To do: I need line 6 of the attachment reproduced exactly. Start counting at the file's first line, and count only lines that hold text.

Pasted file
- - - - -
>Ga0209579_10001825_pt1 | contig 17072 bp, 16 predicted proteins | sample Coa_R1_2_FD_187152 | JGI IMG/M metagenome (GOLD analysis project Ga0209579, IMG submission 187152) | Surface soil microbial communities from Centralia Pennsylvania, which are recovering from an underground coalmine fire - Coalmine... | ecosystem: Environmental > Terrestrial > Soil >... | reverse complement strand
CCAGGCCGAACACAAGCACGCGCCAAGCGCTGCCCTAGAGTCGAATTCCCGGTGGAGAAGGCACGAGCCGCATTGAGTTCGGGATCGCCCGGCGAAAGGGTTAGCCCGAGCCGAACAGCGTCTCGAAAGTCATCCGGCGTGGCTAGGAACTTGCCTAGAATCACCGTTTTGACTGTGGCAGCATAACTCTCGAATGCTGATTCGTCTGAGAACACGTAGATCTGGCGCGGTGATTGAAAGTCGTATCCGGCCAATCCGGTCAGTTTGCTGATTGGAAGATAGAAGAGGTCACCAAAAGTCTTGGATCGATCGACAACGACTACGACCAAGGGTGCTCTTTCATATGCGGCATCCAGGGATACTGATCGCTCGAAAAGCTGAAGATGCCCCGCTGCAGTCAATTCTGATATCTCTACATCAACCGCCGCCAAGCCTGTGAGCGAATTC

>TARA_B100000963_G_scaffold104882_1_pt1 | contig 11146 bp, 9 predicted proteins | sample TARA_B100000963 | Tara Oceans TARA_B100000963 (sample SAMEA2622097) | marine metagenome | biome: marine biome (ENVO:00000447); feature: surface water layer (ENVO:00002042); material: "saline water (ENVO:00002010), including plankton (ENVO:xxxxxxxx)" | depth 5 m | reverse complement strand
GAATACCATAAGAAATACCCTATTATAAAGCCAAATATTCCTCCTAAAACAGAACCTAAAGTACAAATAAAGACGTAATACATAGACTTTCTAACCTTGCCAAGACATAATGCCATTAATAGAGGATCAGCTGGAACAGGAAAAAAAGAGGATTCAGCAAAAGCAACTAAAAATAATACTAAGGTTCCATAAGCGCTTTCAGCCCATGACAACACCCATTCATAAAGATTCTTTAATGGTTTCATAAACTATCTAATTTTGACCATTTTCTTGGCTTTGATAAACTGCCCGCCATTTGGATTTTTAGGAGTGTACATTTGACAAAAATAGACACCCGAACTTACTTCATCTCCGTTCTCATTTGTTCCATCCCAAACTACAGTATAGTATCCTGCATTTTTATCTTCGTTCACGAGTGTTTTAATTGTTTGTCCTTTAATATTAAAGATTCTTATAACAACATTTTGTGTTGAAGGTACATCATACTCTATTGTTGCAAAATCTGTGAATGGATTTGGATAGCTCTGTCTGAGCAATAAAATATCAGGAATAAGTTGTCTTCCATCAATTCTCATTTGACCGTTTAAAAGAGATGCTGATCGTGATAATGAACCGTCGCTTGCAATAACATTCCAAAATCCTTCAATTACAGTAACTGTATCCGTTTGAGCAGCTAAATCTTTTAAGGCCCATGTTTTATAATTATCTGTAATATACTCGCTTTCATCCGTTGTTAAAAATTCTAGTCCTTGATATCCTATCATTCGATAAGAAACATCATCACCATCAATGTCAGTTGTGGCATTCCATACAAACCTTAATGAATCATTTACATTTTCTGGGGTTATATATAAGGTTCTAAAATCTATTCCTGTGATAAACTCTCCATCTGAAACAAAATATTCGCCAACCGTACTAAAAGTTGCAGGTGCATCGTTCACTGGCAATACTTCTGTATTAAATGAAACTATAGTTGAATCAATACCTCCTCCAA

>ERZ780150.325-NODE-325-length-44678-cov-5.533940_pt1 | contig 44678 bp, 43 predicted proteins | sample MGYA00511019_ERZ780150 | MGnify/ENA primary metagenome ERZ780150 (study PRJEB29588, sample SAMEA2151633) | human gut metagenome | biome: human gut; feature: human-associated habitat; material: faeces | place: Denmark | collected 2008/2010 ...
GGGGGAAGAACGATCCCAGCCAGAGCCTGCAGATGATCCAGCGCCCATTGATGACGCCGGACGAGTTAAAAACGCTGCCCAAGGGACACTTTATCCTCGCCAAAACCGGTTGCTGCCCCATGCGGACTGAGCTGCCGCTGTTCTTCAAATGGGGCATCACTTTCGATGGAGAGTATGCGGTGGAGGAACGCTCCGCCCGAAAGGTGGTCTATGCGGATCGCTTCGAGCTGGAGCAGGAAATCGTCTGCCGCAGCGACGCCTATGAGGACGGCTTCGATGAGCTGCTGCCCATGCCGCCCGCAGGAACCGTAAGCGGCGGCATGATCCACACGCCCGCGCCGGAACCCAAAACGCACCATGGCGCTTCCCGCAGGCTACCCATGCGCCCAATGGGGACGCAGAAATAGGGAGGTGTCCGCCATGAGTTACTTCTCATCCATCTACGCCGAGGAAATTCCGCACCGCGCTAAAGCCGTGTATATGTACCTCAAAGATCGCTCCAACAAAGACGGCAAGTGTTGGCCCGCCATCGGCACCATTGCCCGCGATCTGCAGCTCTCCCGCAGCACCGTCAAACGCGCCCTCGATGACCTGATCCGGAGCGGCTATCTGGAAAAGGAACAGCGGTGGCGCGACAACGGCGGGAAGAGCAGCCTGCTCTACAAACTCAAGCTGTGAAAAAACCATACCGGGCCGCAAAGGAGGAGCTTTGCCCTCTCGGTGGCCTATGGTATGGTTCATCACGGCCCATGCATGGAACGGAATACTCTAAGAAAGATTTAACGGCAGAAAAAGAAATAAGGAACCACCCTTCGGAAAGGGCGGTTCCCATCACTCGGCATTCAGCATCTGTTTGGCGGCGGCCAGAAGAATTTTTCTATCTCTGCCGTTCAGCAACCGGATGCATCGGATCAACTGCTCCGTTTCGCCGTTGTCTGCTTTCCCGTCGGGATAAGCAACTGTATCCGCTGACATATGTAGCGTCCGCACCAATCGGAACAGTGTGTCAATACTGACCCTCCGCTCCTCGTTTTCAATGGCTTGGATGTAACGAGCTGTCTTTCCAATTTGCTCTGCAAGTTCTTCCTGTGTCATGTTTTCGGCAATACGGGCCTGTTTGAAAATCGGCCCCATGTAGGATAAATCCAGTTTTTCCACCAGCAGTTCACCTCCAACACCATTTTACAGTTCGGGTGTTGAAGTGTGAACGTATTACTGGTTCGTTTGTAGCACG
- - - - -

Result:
GGGGGAAGAACGATCCCAGCCAGAGCCTGCAGATGATCCAGCGCCCATTGATGACGCCGGACGAGTTAAAAACGCTGCCCAAGGGACACTTTATCCTCGCCAAAACCGGTTGCTGCCCCATGCGGACTGAGCTGCCGCTGTTCTTCAAATGGGGCATCACTTTCGATGGAGAGTATGCGGTGGAGGAACGCTCCGCCCGAAAGGTGGTCTATGCGGATCGCTTCGAGCTGGAGCAGGAAATCGTCTGCCGCAGCGACGCCTATGAGGACGGCTTCGATGAGCTGCTGCCCATGCCGCCCGCAGGAACCGTAAGCGGCGGCATGATCCACACGCCCGCGCCGGAACCCAAAACGCACCATGGCGCTTCCCGCAGGCTACCCATGCGCCCAATGGGGACGCAGAAATAGGGAGGTGTCCGCCATGAGTTACTTCTCATCCATCTACGCCGAGGAAATTCCGCACCGCGCTAAAGCCGTGTATATGTACCTCAAAGATCGCTCCAACAAAGACGGCAAGTGTTGGCCCGCCATCGGCACCATTGCCCGCGATCTGCAGCTCTCCCGCAGCACCGTCAAACGCGCCCTCGATGACCTGATCCGGAGCGGCTATCTGGAAAAGGAACAGCGGTGGCGCGACAACGGCGGGAAGAGCAGCCTGCTCTACAAACTCAAGCTGTGAAAAAACCATACCGGGCCGCAAAGGAGGAGCTTTGCCCTCTCGGTGGCCTATGGTATGGTTCATCACGGCCCATGCATGGAACGGAATACTCTAAGAAAGATTTAACGGCAGAAAAAGAAATAAGGAACCACCCTTCGGAAAGGGCGGTTCCCATCACTCGGCATTCAGCATCTGTTTGGCGGCGGCCAGAAGAATTTTTCTATCTCTGCCGTTCAGCAACCGGATGCATCGGATCAACTGCTCCGTTTCGCCGTTGTCTGCTTTCCCGTCGGGATAAGCAACTGTATCCGCTGACATATGTAGCGTCCGCACCAATCGGAACAGTGTGTCAATACTGACCCTCCGCTCCTCGTTTTCAATGGCTTGGATGTAACGAGCTGTCTTTCCAATTTGCTCTGCAAGTTCTTCCTGTGTCATGTTTTCGGCAATACGGGCCTGTTTGAAAATCGGCCCCATGTAGGATAAATCCAGTTTTTCCACCAGCAGTTCACCTCCAACACCATTTTACAGTTCGGGTGTTGAAGTGTGAACGTATTACTGGTTCGTTTGTAGCACG